"The Rule': Film Review

This uplifting documentary offers a rare ray of hope in its portrait of an urban school that's defying the odds.

Marylou and Jerome Bongiorno's documentary profiles St. Bendict's Prep, an inner city school run by monks in a Newark monastery

As with so many socially themed documentaries, The Rule barrages the viewer with a dizzying array of dispiriting statistics, in this case about the city of Newark, New Jersey. We learn that it has a 32% poverty rate; the seventh-highest murder rate in the U.S; and that only 13% of its young people graduate college, among other things. But this film by husband and wife filmmakers Marylou Bongiorno and Jerome Bongiorno offers an uplifting ray of hope in its portrait of St. Benedict’s Prep, a nearly 150-year-old inner city prep school run by the black-robed monks of Newark Abbey.

The filmmakers, Newark residents who previously chronicled the city’s despairing conditions in their acclaimed documentary Revolution ’67, chronicle the teaching methods of the monks which are inspired by the Rule of Saint Benedict, a 1500-year-old monastic handbook. Boiled down to a dozen principles including “Adaptability,” “Preparedness,” “Trust,” “Spirituality” and “Commitment,” it serves as a guide for the monks whose approach has produced stupendous results. St. Benedict’s Prep, whose students are mainly African-American and Latino young men, has a near 100% college acceptance rate, with many of its students attending Ivy League schools and some 85% graduating.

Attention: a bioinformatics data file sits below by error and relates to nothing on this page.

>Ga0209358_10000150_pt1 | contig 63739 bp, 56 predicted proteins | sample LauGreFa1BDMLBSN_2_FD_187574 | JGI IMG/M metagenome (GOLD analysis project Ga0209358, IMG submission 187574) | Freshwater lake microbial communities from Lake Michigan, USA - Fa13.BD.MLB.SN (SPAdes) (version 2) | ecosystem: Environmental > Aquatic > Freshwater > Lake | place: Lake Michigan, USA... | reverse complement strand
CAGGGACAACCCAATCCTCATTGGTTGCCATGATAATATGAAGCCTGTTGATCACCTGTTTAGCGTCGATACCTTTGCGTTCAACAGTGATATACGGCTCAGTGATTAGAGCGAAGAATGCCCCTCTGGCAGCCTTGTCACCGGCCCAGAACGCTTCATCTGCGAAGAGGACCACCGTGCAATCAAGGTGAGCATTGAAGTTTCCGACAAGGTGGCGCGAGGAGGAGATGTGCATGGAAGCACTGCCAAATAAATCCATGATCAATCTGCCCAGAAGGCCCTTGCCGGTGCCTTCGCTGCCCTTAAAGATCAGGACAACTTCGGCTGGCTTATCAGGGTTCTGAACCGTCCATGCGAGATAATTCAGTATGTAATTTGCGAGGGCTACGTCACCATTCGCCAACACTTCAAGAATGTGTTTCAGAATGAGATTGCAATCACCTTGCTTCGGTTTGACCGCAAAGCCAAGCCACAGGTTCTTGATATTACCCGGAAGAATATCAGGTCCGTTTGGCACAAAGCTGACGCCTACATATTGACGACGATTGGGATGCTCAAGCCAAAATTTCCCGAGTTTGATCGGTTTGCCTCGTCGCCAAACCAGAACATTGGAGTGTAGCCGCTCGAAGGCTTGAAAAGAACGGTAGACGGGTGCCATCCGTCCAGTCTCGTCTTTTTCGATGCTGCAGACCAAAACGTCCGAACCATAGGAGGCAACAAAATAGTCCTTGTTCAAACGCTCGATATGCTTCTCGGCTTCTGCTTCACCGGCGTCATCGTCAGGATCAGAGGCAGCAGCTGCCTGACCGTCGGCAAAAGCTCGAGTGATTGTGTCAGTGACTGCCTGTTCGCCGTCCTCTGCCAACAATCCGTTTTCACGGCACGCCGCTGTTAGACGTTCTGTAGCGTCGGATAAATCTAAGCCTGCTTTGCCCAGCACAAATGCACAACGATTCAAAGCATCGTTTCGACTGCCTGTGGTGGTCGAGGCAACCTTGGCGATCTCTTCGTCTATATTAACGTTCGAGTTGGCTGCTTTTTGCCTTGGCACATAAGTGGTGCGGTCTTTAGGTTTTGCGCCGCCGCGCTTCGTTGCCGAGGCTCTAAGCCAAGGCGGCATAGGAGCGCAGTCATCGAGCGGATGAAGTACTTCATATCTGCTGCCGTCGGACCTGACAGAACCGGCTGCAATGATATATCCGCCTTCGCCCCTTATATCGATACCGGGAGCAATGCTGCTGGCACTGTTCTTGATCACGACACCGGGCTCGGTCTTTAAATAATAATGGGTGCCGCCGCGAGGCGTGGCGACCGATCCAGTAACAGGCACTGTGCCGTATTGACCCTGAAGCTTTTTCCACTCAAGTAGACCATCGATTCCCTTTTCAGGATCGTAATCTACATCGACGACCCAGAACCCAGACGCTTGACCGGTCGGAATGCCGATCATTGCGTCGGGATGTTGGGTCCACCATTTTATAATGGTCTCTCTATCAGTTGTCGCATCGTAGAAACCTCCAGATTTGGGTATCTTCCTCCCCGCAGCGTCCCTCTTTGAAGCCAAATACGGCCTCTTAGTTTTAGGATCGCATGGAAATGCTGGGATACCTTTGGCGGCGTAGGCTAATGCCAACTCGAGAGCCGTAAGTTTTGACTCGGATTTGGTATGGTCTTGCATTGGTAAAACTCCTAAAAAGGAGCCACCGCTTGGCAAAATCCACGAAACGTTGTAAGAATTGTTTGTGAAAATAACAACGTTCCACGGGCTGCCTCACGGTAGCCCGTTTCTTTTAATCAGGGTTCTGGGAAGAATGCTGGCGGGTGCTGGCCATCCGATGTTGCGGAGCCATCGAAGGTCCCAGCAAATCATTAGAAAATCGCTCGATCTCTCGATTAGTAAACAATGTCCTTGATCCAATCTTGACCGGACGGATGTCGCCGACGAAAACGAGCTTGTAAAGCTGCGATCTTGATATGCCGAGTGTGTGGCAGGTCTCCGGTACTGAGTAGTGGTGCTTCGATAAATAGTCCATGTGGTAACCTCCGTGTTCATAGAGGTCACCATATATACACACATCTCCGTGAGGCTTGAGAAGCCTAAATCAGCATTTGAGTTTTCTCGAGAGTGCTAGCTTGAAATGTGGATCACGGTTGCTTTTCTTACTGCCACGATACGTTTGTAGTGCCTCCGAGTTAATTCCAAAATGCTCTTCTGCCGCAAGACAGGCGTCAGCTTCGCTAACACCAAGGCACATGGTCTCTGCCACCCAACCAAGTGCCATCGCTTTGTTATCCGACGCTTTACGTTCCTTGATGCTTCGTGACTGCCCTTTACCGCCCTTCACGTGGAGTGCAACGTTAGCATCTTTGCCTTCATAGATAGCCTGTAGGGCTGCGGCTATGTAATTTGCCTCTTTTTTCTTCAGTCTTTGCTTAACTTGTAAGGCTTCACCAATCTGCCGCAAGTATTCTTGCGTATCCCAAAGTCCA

The film includes fly-on-the-wall depictions of the monks interacting with their young charges, as well as interviews with many of the friars, a seasoned bunch including the tough-talking, no-nonsense Father Ed and a black instructor who jokingly refers to himself as “a monk in the ‘hood.” Along the way we’re presented with a brief lecture detailing the history of Benedictine Monks as well as a profile of this Newark monastery, which was founded in 1857.

Music and crude animation alleviate the occasional dryness of the proceedings, although the choice of an artificial voice to provide various explanatory tidbits seems a bit odd. The film’s chief strength is in the engaging personalities of the monks, who are clearly not suffering from burnout, and the depiction of the students engaging in such activities as a five-day hike on the Appalachian Trail.

It’s a powerful success story, albeit one that may be hard to replicate in other situations. But that hasn’t dissuaded the filmmakers, who mention in the press notes that they’re working with Columbia University’s Teachers College to develop a study guide for policymakers and educators using The Rule as a tool for urban school reform. More power to them.

Production: Bongiorno Productions in association with KTWU

Director/producer: Marylou Tibaldo-Bongiorno

Director of photography/editor/composer: Jerome Bongiorno

No rating, 86 minutes

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